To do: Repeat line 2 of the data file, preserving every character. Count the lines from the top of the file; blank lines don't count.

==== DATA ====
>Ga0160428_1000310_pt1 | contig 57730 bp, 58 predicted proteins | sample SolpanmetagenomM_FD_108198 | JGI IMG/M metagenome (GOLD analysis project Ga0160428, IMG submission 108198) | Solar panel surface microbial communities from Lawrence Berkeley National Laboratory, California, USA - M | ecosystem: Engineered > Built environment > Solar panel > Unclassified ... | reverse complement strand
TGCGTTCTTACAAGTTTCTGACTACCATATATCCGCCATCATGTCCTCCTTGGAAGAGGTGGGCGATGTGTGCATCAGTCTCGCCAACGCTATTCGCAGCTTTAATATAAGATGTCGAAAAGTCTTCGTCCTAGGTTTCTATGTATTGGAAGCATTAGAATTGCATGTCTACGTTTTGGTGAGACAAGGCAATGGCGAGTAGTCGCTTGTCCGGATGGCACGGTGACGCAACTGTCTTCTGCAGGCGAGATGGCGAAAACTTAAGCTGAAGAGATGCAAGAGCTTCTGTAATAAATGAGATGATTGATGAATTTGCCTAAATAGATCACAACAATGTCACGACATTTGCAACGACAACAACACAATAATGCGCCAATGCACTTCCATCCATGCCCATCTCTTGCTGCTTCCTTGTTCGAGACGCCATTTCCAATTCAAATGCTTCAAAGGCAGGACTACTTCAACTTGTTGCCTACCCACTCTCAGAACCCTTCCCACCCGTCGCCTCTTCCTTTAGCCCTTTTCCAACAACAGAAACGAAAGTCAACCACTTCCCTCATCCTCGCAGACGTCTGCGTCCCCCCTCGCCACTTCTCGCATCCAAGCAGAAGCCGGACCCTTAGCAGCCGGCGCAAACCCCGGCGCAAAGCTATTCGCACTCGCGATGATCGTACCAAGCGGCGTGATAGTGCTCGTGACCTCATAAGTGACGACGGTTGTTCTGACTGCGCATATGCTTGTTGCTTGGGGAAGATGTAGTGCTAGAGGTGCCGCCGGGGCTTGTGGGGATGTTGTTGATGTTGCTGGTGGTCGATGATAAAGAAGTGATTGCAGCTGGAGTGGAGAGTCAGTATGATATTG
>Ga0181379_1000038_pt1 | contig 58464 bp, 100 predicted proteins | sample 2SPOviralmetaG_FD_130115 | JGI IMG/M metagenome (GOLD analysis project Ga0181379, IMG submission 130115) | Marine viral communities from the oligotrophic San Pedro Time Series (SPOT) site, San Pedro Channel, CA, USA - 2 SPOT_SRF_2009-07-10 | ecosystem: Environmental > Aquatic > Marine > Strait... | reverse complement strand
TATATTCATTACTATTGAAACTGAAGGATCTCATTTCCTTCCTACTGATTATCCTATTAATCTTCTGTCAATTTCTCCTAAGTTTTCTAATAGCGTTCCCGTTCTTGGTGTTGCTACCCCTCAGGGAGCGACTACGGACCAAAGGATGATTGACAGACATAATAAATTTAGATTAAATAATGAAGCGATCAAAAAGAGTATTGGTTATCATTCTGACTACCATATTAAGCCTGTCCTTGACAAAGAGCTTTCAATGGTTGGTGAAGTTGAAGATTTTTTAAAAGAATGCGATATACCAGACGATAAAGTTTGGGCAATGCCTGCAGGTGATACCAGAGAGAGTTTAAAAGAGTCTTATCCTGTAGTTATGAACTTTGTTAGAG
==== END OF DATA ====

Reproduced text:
TGCGTTCTTACAAGTTTCTGACTACCATATATCCGCCATCATGTCCTCCTTGGAAGAGGTGGGCGATGTGTGCATCAGTCTCGCCAACGCTATTCGCAGCTTTAATATAAGATGTCGAAAAGTCTTCGTCCTAGGTTTCTATGTATTGGAAGCATTAGAATTGCATGTCTACGTTTTGGTGAGACAAGGCAATGGCGAGTAGTCGCTTGTCCGGATGGCACGGTGACGCAACTGTCTTCTGCAGGCGAGATGGCGAAAACTTAAGCTGAAGAGATGCAAGAGCTTCTGTAATAAATGAGATGATTGATGAATTTGCCTAAATAGATCACAACAATGTCACGACATTTGCAACGACAACAACACAATAATGCGCCAATGCACTTCCATCCATGCCCATCTCTTGCTGCTTCCTTGTTCGAGACGCCATTTCCAATTCAAATGCTTCAAAGGCAGGACTACTTCAACTTGTTGCCTACCCACTCTCAGAACCCTTCCCACCCGTCGCCTCTTCCTTTAGCCCTTTTCCAACAACAGAAACGAAAGTCAACCACTTCCCTCATCCTCGCAGACGTCTGCGTCCCCCCTCGCCACTTCTCGCATCCAAGCAGAAGCCGGACCCTTAGCAGCCGGCGCAAACCCCGGCGCAAAGCTATTCGCACTCGCGATGATCGTACCAAGCGGCGTGATAGTGCTCGTGACCTCATAAGTGACGACGGTTGTTCTGACTGCGCATATGCTTGTTGCTTGGGGAAGATGTAGTGCTAGAGGTGCCGCCGGGGCTTGTGGGGATGTTGTTGATGTTGCTGGTGGTCGATGATAAAGAAGTGATTGCAGCTGGAGTGGAGAGTCAGTATGATATTG